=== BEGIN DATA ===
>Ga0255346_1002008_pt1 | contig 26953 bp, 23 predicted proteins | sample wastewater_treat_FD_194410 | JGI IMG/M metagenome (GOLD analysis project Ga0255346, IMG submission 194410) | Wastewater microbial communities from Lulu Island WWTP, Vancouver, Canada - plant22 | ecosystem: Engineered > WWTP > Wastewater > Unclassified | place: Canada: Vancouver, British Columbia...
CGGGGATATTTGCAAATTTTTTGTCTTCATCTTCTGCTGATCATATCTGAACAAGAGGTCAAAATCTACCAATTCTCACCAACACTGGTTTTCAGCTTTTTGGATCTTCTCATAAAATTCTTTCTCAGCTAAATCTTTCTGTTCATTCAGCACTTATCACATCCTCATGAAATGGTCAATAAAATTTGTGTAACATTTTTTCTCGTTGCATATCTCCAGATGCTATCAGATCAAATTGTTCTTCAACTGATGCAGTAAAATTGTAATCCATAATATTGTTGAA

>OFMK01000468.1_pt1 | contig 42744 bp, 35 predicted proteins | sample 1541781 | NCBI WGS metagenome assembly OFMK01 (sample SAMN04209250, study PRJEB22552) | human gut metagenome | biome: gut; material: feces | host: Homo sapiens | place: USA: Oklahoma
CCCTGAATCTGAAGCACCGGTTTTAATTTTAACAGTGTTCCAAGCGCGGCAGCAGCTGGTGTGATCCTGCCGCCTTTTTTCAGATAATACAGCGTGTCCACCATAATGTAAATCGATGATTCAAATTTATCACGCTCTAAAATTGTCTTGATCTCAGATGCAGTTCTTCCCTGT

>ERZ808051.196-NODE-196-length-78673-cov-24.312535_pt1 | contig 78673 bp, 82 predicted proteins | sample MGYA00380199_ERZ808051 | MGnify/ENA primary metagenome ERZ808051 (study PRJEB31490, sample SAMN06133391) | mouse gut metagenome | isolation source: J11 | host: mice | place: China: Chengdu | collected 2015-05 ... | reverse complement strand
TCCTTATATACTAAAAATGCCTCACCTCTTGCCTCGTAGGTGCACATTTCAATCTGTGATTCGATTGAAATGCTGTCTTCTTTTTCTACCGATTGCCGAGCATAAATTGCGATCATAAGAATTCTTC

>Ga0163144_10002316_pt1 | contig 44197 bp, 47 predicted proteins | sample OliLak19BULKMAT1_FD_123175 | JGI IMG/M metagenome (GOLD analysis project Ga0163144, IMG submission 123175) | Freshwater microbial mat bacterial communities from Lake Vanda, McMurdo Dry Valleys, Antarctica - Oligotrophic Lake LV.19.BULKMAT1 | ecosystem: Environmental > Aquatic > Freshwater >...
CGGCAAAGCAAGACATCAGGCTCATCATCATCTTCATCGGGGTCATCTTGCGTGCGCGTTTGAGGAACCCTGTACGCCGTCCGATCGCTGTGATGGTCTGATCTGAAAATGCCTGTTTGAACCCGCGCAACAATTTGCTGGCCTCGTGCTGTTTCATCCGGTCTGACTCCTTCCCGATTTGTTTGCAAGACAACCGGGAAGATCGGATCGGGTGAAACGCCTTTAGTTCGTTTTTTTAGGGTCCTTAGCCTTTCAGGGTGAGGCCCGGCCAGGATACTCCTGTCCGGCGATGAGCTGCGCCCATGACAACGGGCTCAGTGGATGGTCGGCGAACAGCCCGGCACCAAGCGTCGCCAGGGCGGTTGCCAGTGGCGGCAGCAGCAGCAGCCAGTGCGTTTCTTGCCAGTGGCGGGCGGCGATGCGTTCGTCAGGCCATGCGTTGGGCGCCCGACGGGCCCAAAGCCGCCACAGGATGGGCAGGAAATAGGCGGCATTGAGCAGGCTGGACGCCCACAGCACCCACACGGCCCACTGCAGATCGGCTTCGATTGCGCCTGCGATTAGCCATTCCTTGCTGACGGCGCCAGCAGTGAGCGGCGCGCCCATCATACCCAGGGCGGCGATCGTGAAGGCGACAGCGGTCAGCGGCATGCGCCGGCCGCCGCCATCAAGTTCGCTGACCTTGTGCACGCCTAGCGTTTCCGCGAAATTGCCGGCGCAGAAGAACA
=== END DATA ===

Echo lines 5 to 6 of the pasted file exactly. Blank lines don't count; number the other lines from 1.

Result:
>ERZ808051.196-NODE-196-length-78673-cov-24.312535_pt1 | contig 78673 bp, 82 predicted proteins | sample MGYA00380199_ERZ808051 | MGnify/ENA primary metagenome ERZ808051 (study PRJEB31490, sample SAMN06133391) | mouse gut metagenome | isolation source: J11 | host: mice | place: China: Chengdu | collected 2015-05 ... | reverse complement strand
TCCTTATATACTAAAAATGCCTCACCTCTTGCCTCGTAGGTGCACATTTCAATCTGTGATTCGATTGAAATGCTGTCTTCTTTTTCTACCGATTGCCGAGCATAAATTGCGATCATAAGAATTCTTC